“FPCs are thus in exactly the same category as human insulin, most of which is now produced by a similar approach to FPCs and which diabetics inject directly into their bloodstream,” McSweeney continues.

It also worth noting that very little rennet, regardless of the source, is left in the finished cheese. In a 1-kilogram (2.2-pound) cheese, about 0.0003 grams of rennet remain.

Very little rennet is required to coagulate the milk: about 1 gram of rennet can precipitate approximately 15 kilograms of milk, (and is said to have a potency of 1:15,000). In addition, a great deal of the rennet is washed away when the whey — the liquid byproduct — is drained from the curds.

Additionally, cheeses precipitated using FPCs are legal for production and sale in the European Union, and the EU is considered to have the most stringent GMO regulations in the world.

The European Food Safety Authority (EFSA) subjects all GMO foods and food components and additives to extensive evaluations and trials, and that agency has declared FPCs acceptable.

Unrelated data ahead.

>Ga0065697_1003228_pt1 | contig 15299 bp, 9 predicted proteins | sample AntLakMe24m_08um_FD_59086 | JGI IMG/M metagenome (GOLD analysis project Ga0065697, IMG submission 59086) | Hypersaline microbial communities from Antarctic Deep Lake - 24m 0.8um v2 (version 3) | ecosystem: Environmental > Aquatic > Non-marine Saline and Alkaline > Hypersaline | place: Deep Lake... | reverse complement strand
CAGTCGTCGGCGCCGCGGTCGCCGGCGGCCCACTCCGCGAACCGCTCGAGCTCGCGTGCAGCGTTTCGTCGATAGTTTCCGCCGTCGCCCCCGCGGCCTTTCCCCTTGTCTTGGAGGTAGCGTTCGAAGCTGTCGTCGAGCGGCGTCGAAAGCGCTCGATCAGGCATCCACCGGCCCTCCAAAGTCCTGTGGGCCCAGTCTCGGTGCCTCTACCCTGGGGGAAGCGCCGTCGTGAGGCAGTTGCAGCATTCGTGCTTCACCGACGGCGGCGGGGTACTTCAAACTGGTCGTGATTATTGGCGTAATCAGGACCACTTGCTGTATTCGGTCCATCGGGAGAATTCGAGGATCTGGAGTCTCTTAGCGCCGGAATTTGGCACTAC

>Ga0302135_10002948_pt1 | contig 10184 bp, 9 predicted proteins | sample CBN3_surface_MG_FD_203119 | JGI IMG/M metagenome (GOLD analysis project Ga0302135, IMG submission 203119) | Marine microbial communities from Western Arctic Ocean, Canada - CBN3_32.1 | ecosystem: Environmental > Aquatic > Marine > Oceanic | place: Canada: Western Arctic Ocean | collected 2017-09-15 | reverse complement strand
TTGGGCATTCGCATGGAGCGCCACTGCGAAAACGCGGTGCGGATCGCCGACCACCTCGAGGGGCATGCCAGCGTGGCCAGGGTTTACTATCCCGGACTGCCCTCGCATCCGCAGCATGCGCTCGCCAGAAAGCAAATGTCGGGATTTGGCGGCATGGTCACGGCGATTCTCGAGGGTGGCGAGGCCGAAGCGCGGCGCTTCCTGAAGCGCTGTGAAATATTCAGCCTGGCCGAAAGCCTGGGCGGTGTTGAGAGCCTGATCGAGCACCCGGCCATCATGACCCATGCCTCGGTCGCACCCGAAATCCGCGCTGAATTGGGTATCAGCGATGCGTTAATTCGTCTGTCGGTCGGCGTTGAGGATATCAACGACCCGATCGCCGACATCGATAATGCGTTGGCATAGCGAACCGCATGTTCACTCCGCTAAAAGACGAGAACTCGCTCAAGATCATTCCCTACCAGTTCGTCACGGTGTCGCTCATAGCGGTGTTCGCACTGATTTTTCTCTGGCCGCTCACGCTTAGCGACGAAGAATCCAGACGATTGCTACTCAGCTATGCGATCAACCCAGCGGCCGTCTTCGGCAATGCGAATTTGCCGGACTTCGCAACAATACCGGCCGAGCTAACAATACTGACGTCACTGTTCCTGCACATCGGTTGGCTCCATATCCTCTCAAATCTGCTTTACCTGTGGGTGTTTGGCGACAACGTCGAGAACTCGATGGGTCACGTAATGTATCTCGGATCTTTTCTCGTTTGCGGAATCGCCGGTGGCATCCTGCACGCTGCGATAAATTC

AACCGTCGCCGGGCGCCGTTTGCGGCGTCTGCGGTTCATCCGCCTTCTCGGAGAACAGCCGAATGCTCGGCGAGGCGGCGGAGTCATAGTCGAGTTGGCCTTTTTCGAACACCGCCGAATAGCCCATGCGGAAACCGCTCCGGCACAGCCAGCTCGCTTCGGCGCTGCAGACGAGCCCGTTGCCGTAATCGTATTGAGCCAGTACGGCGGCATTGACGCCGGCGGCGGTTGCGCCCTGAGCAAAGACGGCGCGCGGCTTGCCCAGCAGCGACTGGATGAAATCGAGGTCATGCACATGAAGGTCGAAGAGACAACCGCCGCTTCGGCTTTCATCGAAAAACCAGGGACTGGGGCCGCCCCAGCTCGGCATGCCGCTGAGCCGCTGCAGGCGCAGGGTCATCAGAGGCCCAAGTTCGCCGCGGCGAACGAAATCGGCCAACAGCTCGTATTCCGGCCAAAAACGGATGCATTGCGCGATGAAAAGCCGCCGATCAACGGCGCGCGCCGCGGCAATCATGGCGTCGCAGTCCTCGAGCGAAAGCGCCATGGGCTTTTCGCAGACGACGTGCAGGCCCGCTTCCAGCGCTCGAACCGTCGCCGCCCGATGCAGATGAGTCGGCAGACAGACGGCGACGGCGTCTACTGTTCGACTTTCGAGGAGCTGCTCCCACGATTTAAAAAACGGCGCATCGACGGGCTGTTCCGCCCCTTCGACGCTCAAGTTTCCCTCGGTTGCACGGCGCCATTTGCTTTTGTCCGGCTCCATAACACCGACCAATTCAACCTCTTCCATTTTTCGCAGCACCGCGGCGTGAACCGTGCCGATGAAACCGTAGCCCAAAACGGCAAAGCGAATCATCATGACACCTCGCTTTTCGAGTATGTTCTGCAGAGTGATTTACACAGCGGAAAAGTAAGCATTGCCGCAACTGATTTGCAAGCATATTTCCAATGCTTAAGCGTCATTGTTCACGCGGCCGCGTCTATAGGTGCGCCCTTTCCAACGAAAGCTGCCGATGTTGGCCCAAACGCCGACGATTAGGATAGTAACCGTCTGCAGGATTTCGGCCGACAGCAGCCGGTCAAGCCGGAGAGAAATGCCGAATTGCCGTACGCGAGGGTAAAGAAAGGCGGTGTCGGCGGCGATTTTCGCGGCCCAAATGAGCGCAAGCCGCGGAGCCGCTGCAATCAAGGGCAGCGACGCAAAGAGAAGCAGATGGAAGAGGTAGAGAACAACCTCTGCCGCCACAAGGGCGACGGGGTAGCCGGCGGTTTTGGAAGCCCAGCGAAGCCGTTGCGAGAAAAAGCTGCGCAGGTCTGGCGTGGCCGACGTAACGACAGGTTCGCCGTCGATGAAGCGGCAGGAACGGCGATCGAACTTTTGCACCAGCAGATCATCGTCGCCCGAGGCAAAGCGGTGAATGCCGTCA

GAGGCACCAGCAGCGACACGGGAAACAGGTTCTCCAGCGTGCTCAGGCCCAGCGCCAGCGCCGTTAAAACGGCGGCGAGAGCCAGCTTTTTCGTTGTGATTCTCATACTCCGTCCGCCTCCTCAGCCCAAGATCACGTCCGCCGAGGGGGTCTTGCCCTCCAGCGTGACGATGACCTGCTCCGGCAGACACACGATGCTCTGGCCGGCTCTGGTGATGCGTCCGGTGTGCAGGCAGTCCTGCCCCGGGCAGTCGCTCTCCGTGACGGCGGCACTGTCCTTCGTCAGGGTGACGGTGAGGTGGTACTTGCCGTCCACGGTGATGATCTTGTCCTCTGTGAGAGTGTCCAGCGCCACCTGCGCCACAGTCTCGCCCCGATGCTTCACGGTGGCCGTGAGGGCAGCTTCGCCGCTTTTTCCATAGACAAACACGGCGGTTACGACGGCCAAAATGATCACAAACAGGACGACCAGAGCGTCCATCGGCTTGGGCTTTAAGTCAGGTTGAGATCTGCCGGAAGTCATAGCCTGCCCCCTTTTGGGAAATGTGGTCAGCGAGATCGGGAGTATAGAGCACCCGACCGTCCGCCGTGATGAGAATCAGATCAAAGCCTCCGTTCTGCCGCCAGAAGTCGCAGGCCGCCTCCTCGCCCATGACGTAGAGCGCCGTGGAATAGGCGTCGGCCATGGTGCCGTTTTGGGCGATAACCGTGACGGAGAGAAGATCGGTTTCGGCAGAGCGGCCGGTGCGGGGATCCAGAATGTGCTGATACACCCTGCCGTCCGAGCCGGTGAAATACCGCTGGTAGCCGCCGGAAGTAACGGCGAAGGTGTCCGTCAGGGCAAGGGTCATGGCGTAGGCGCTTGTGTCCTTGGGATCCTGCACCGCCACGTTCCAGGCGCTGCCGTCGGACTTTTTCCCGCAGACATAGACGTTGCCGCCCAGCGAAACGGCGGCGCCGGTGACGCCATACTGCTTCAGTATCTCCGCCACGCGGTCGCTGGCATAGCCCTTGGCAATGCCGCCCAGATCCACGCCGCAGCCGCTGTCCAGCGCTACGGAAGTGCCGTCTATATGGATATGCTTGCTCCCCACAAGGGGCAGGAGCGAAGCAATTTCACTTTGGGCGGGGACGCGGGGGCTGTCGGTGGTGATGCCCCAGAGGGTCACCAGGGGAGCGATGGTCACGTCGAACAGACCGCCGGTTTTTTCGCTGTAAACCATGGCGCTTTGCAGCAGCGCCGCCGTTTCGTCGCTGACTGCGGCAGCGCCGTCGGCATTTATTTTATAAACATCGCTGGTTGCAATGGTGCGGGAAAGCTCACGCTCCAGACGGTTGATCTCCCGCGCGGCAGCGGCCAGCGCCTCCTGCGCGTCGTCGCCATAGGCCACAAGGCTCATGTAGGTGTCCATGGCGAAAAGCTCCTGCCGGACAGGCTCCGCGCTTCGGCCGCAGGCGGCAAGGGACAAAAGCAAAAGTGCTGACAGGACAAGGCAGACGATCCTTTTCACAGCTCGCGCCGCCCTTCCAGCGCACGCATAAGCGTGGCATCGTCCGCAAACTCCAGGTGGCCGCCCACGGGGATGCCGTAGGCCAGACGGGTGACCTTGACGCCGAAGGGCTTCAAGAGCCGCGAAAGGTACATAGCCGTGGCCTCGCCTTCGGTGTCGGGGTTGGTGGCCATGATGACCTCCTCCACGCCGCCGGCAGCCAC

* * *

Despite these assurances, some consumers and cheesemakers (like Grafton Village) prefer to avoid cheeses made using FPCs.

It is unclear whether the state of Vermont will consider cheeses made with FPCs as containing genetically modified organisms, thus requiring their labeling, when the “GMO labeling bill” goes into effect in 2016. (At this writing, the bill has been passed by both the House and Senate and will presumably be signed by Gov. Peter Shumlin.)

Cheese labels currently do not offer the consumer much information on which rennet is used in production. Some labels guarantee the cheese as being “suitable for vegetarians,” which means that the only rennet not used is animal-based; FCPs, which are derived from animal sources, are allowed. If a cheese is certified organic, the rennet can be animal-based, Rhizomucor miehei-based, or vegetable-based (likely, cardoon).

If a consumer is purchasing cheese directly from a cheesemonger, as in “cut to order,” or if you can find a cheesemonger staffing a self-service cheese case, it is worth asking the cheesemonger which rennet was used.

Results might vary, though, because sometimes that information is not made readily available. But a reputable cheese shop with good customer service will work to find that answer.

It is always worth asking.

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Originally published in The Commons issue #253 (Wednesday, May 7, 2014). This story appeared on page C1.